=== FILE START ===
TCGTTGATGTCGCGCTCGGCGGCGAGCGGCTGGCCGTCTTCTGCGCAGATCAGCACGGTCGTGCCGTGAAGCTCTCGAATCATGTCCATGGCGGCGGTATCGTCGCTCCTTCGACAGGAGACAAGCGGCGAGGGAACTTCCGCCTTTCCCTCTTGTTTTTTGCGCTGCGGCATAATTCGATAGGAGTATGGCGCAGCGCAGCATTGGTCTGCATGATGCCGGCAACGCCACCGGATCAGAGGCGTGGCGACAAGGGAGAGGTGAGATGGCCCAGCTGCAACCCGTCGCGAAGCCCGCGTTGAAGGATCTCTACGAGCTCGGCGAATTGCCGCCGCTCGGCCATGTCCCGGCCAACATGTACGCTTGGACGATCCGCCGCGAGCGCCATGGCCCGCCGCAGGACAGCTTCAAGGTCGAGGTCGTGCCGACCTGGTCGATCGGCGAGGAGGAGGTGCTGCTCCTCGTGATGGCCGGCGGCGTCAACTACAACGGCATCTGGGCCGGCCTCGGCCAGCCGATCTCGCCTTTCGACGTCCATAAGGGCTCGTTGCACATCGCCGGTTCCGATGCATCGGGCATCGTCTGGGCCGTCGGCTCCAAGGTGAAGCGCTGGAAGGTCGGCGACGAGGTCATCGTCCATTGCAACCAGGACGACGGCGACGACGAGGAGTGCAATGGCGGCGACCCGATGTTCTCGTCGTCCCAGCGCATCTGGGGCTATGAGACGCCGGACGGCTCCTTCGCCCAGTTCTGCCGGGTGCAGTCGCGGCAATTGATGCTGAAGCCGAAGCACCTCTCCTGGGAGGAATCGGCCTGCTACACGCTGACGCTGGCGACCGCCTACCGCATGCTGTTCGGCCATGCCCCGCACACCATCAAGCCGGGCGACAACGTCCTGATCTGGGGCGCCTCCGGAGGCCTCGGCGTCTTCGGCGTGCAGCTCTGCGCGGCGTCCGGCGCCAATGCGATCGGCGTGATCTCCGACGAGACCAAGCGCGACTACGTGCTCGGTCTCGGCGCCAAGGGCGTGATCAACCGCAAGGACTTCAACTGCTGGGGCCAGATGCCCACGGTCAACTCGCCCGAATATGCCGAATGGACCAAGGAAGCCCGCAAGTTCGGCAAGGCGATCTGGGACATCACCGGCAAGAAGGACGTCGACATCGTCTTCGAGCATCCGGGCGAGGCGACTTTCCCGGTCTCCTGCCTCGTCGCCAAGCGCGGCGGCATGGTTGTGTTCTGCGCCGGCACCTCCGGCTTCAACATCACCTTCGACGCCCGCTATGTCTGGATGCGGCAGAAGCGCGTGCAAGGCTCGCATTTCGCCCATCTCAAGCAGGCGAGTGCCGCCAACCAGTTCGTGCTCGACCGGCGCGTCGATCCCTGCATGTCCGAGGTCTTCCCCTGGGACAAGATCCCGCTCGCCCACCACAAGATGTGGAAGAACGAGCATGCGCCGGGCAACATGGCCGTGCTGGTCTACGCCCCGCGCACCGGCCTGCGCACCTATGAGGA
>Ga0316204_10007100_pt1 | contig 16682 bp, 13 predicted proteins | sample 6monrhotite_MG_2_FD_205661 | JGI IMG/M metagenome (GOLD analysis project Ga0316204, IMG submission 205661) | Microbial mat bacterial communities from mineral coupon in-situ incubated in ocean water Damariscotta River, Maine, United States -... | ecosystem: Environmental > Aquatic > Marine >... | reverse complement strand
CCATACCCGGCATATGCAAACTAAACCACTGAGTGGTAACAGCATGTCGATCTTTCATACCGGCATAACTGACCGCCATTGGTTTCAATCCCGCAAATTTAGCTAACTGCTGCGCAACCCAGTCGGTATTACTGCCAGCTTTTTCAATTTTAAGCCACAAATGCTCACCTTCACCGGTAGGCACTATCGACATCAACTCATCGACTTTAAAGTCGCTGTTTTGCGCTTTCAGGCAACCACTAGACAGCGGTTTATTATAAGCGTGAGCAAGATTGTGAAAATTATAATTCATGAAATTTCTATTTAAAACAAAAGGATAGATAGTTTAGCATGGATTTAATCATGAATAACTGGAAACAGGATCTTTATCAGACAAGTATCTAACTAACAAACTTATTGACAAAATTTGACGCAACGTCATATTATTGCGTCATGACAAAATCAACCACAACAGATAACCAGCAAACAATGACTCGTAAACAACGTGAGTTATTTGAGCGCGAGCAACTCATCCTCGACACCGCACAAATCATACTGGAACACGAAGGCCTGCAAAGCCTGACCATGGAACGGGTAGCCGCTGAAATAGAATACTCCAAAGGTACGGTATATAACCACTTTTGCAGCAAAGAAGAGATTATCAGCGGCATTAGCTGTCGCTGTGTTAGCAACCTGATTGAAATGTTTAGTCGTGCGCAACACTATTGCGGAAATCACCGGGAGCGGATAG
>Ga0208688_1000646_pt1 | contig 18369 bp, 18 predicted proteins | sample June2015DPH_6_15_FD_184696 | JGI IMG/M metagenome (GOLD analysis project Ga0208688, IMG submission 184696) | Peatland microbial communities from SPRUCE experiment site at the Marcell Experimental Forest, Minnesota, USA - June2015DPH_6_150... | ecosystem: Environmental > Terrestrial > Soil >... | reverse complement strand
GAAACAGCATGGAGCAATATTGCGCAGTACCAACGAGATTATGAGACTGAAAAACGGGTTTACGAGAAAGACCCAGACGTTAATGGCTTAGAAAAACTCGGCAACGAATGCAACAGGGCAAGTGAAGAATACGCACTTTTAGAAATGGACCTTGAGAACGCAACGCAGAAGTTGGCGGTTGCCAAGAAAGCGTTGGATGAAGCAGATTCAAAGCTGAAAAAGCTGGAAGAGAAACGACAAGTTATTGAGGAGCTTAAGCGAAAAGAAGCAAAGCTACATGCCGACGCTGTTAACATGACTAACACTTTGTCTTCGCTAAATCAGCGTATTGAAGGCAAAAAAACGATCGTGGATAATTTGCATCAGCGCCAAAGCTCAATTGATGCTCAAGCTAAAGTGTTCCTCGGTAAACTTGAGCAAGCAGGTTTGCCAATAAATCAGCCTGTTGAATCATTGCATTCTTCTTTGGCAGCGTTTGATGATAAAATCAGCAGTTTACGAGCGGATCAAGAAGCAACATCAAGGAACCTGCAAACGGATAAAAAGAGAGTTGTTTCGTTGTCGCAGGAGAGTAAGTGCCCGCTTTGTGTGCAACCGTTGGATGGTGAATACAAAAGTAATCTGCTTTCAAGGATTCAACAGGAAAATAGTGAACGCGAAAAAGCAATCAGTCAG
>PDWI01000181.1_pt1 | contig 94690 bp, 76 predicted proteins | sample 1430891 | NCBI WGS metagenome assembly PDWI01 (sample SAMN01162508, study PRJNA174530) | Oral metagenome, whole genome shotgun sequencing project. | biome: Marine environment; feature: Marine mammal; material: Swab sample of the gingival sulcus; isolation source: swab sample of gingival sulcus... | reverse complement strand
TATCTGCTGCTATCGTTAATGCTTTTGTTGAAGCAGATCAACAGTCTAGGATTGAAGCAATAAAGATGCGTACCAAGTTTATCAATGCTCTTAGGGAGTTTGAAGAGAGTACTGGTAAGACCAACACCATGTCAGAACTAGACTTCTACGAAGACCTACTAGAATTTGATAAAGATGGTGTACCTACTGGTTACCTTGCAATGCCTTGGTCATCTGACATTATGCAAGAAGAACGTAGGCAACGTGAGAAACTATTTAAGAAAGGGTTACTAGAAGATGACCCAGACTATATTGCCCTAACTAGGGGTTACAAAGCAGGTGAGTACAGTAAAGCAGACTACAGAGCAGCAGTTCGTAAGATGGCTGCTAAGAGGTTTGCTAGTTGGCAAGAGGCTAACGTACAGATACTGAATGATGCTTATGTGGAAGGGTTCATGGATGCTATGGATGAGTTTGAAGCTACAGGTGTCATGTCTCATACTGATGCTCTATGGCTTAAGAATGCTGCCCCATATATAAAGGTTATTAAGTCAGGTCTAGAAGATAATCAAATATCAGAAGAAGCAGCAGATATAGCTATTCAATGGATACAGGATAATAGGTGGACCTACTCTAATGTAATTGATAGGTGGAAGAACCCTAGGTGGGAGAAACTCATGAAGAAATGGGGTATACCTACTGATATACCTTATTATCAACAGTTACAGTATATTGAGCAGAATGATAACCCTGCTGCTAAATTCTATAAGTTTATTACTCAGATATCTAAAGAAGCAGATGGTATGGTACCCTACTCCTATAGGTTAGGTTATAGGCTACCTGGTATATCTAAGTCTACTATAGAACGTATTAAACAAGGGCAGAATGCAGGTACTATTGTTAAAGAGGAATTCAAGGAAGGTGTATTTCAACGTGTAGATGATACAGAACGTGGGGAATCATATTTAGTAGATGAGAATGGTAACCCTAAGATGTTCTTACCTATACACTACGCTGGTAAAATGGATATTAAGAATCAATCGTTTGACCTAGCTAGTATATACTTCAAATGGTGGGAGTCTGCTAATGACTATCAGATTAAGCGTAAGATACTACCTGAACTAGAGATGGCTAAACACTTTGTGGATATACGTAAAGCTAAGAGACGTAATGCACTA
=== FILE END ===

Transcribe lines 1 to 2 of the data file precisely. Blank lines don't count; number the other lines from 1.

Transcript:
TCGTTGATGTCGCGCTCGGCGGCGAGCGGCTGGCCGTCTTCTGCGCAGATCAGCACGGTCGTGCCGTGAAGCTCTCGAATCATGTCCATGGCGGCGGTATCGTCGCTCCTTCGACAGGAGACAAGCGGCGAGGGAACTTCCGCCTTTCCCTCTTGTTTTTTGCGCTGCGGCATAATTCGATAGGAGTATGGCGCAGCGCAGCATTGGTCTGCATGATGCCGGCAACGCCACCGGATCAGAGGCGTGGCGACAAGGGAGAGGTGAGATGGCCCAGCTGCAACCCGTCGCGAAGCCCGCGTTGAAGGATCTCTACGAGCTCGGCGAATTGCCGCCGCTCGGCCATGTCCCGGCCAACATGTACGCTTGGACGATCCGCCGCGAGCGCCATGGCCCGCCGCAGGACAGCTTCAAGGTCGAGGTCGTGCCGACCTGGTCGATCGGCGAGGAGGAGGTGCTGCTCCTCGTGATGGCCGGCGGCGTCAACTACAACGGCATCTGGGCCGGCCTCGGCCAGCCGATCTCGCCTTTCGACGTCCATAAGGGCTCGTTGCACATCGCCGGTTCCGATGCATCGGGCATCGTCTGGGCCGTCGGCTCCAAGGTGAAGCGCTGGAAGGTCGGCGACGAGGTCATCGTCCATTGCAACCAGGACGACGGCGACGACGAGGAGTGCAATGGCGGCGACCCGATGTTCTCGTCGTCCCAGCGCATCTGGGGCTATGAGACGCCGGACGGCTCCTTCGCCCAGTTCTGCCGGGTGCAGTCGCGGCAATTGATGCTGAAGCCGAAGCACCTCTCCTGGGAGGAATCGGCCTGCTACACGCTGACGCTGGCGACCGCCTACCGCATGCTGTTCGGCCATGCCCCGCACACCATCAAGCCGGGCGACAACGTCCTGATCTGGGGCGCCTCCGGAGGCCTCGGCGTCTTCGGCGTGCAGCTCTGCGCGGCGTCCGGCGCCAATGCGATCGGCGTGATCTCCGACGAGACCAAGCGCGACTACGTGCTCGGTCTCGGCGCCAAGGGCGTGATCAACCGCAAGGACTTCAACTGCTGGGGCCAGATGCCCACGGTCAACTCGCCCGAATATGCCGAATGGACCAAGGAAGCCCGCAAGTTCGGCAAGGCGATCTGGGACATCACCGGCAAGAAGGACGTCGACATCGTCTTCGAGCATCCGGGCGAGGCGACTTTCCCGGTCTCCTGCCTCGTCGCCAAGCGCGGCGGCATGGTTGTGTTCTGCGCCGGCACCTCCGGCTTCAACATCACCTTCGACGCCCGCTATGTCTGGATGCGGCAGAAGCGCGTGCAAGGCTCGCATTTCGCCCATCTCAAGCAGGCGAGTGCCGCCAACCAGTTCGTGCTCGACCGGCGCGTCGATCCCTGCATGTCCGAGGTCTTCCCCTGGGACAAGATCCCGCTCGCCCACCACAAGATGTGGAAGAACGAGCATGCGCCGGGCAACATGGCCGTGCTGGTCTACGCCCCGCGCACCGGCCTGCGCACCTATGAGGA
>Ga0316204_10007100_pt1 | contig 16682 bp, 13 predicted proteins | sample 6monrhotite_MG_2_FD_205661 | JGI IMG/M metagenome (GOLD analysis project Ga0316204, IMG submission 205661) | Microbial mat bacterial communities from mineral coupon in-situ incubated in ocean water Damariscotta River, Maine, United States -... | ecosystem: Environmental > Aquatic > Marine >... | reverse complement strand